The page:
Why it matters to you
Deep learning can work wonders in fields like scientific and medical research and this project cuts down the time dramatically — without sacrificing accuracy.
Deep learning uses algorithms inspired by the way human brains operate to put computers to work on tasks too big for organic gray matter. On Monday, IBM announced that a new record for the performance of a large neural network working with a large data set.
The company’s new deep-learning software brings together more than 256 graphics processing units across 64 IBM Power systems. The speed improvements brought about by the research come as a result of better communication between the array of GPUs.
Faster GPUs provide the necessary muscle to take on the kind of large scale problems today’s deep-learning systems are capable of tackling. However, the faster the components are, the more difficult it is to ensure that they are all working together as one cohesive unit.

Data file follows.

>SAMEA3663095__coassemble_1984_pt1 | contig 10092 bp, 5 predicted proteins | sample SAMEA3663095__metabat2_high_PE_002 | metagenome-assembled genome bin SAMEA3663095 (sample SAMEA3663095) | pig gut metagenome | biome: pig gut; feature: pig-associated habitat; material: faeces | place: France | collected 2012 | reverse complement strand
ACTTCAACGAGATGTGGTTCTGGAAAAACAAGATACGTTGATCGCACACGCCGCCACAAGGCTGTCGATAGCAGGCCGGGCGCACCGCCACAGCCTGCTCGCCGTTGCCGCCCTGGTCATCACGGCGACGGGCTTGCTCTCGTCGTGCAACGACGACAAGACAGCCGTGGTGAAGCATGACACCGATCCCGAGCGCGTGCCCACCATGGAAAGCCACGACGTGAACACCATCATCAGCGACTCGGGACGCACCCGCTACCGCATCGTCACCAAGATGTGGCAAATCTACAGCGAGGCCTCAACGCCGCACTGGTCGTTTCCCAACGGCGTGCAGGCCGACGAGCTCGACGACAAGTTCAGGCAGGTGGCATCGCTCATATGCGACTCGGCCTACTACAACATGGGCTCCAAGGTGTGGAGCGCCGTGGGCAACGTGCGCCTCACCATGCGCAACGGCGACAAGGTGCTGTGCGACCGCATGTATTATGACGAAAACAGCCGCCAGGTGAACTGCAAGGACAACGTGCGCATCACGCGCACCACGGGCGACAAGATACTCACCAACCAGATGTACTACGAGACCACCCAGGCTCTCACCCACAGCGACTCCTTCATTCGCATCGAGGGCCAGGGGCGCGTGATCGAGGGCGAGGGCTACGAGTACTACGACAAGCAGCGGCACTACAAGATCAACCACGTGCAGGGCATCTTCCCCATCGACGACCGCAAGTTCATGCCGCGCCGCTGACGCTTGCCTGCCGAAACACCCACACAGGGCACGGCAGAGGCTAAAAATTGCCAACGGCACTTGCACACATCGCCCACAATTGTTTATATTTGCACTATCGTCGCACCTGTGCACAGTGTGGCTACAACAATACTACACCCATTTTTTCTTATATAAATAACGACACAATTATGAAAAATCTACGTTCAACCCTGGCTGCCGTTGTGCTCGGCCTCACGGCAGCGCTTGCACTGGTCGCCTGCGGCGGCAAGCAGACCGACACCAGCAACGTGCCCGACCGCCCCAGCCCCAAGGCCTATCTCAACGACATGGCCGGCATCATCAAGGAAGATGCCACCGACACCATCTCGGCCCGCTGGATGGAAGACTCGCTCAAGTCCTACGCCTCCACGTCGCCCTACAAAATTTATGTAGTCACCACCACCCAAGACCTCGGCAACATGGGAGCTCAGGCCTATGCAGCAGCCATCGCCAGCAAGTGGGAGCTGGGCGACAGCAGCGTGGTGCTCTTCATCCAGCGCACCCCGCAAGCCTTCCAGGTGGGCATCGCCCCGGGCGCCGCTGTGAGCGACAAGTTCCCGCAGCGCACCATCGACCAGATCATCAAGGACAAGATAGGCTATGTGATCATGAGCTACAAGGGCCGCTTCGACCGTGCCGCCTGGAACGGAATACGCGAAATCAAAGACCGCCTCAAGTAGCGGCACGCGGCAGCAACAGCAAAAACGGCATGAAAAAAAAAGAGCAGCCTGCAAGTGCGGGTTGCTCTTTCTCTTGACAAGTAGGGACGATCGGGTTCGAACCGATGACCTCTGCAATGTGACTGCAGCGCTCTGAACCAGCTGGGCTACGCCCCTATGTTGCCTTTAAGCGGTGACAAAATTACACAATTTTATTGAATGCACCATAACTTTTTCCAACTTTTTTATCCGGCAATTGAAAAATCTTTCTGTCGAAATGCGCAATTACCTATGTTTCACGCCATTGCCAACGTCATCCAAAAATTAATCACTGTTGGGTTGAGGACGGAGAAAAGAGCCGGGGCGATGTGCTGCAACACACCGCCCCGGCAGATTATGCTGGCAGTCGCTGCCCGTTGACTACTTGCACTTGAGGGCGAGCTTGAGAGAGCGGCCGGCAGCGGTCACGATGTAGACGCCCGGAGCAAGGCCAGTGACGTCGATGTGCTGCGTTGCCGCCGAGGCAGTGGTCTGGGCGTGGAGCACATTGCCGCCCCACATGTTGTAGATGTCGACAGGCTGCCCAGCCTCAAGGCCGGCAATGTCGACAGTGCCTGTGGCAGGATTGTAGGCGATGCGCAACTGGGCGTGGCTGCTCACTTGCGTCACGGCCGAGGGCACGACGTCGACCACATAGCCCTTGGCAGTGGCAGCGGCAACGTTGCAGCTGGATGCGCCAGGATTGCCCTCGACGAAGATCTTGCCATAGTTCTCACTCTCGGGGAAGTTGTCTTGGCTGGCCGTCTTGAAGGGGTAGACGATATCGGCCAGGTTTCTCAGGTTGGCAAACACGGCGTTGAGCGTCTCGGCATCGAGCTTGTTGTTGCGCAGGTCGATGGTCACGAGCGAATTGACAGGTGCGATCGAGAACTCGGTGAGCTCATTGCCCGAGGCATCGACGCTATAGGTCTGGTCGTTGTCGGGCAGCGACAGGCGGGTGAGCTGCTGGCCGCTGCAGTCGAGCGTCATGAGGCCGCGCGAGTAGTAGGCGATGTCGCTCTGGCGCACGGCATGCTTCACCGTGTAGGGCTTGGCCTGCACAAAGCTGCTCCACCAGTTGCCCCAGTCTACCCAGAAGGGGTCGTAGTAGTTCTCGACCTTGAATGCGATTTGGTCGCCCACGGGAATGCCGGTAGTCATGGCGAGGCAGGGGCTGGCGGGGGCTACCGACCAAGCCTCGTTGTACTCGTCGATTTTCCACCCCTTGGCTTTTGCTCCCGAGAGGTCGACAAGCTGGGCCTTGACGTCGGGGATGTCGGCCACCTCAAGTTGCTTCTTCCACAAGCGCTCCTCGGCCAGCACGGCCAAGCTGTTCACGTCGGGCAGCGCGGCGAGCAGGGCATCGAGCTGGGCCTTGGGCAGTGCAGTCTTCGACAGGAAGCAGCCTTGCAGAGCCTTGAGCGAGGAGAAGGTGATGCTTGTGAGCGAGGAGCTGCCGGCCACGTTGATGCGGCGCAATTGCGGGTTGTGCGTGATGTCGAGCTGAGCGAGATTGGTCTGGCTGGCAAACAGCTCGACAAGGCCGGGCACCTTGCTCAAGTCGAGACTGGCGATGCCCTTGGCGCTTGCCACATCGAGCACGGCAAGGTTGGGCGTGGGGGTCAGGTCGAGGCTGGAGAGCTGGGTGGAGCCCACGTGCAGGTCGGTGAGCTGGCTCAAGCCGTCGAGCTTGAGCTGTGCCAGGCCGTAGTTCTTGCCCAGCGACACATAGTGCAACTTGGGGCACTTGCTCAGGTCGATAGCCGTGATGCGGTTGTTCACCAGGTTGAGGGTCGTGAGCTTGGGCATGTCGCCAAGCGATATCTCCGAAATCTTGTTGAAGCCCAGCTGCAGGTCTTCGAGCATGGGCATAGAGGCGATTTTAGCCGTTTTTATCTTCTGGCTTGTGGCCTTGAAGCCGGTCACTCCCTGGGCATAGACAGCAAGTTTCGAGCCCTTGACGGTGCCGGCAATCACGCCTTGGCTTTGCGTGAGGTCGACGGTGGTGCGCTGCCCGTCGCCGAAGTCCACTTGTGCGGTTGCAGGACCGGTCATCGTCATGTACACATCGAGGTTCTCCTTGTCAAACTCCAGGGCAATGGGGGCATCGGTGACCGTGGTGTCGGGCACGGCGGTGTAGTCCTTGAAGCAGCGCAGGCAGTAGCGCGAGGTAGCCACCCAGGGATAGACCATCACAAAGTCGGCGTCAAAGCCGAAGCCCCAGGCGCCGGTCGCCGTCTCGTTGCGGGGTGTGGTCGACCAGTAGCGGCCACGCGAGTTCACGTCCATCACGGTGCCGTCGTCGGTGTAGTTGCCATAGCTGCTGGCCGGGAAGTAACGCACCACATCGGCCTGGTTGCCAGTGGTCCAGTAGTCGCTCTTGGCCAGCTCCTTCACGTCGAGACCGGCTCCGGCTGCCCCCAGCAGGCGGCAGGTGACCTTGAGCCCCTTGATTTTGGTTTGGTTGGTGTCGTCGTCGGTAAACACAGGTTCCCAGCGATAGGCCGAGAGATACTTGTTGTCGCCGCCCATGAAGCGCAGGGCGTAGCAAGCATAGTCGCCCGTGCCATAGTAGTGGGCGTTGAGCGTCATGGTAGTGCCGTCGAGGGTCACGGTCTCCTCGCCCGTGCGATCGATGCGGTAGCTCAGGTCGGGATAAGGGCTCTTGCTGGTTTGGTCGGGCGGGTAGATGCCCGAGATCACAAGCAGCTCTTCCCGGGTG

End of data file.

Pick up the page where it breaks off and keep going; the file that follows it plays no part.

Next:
As individual GPUs work on a particular problem, they share their learning with the other processors that make up the system. Conventional software is not capable of keeping up with the speed of current GPU technology, which means that time is wasted as they wait around for one another’s results.
Hillery Hunter, IBM’s director of systems acceleration and memory, compared the situation to the well-known parable of the blind men and the elephant. The company’s distributed deep-learning project has resulted in an API that developers can be used in conjunction with deep-learning frameworks to scale to multiple servers, making sure that their GPUs remain synchronized.
IBM recorded image recognition accuracy of 33.8 percent on a test run using 7.5 million images from the ImageNet-22K database. The previous best-published result was 29.8 percent, which was posted by Microsoft in October 2014 — in the past, accuracy has typically edged forward at a rate of about one percent in new implementations, so an improvement of four percent is considered to be a very good result.
Crucially, IBM’s system managed to achieve this in seven hours; the process that allowed Microsoft to set the previous record took 10 days to complete.
These massive improvements in terms of speed, combined with advances in terms of accuracy make IBM’s distributed deep-learning software a major boon for anyone working with this technology. A technical preview of the API is available now as part of the company’s PowerAI enterprise deep-learning software.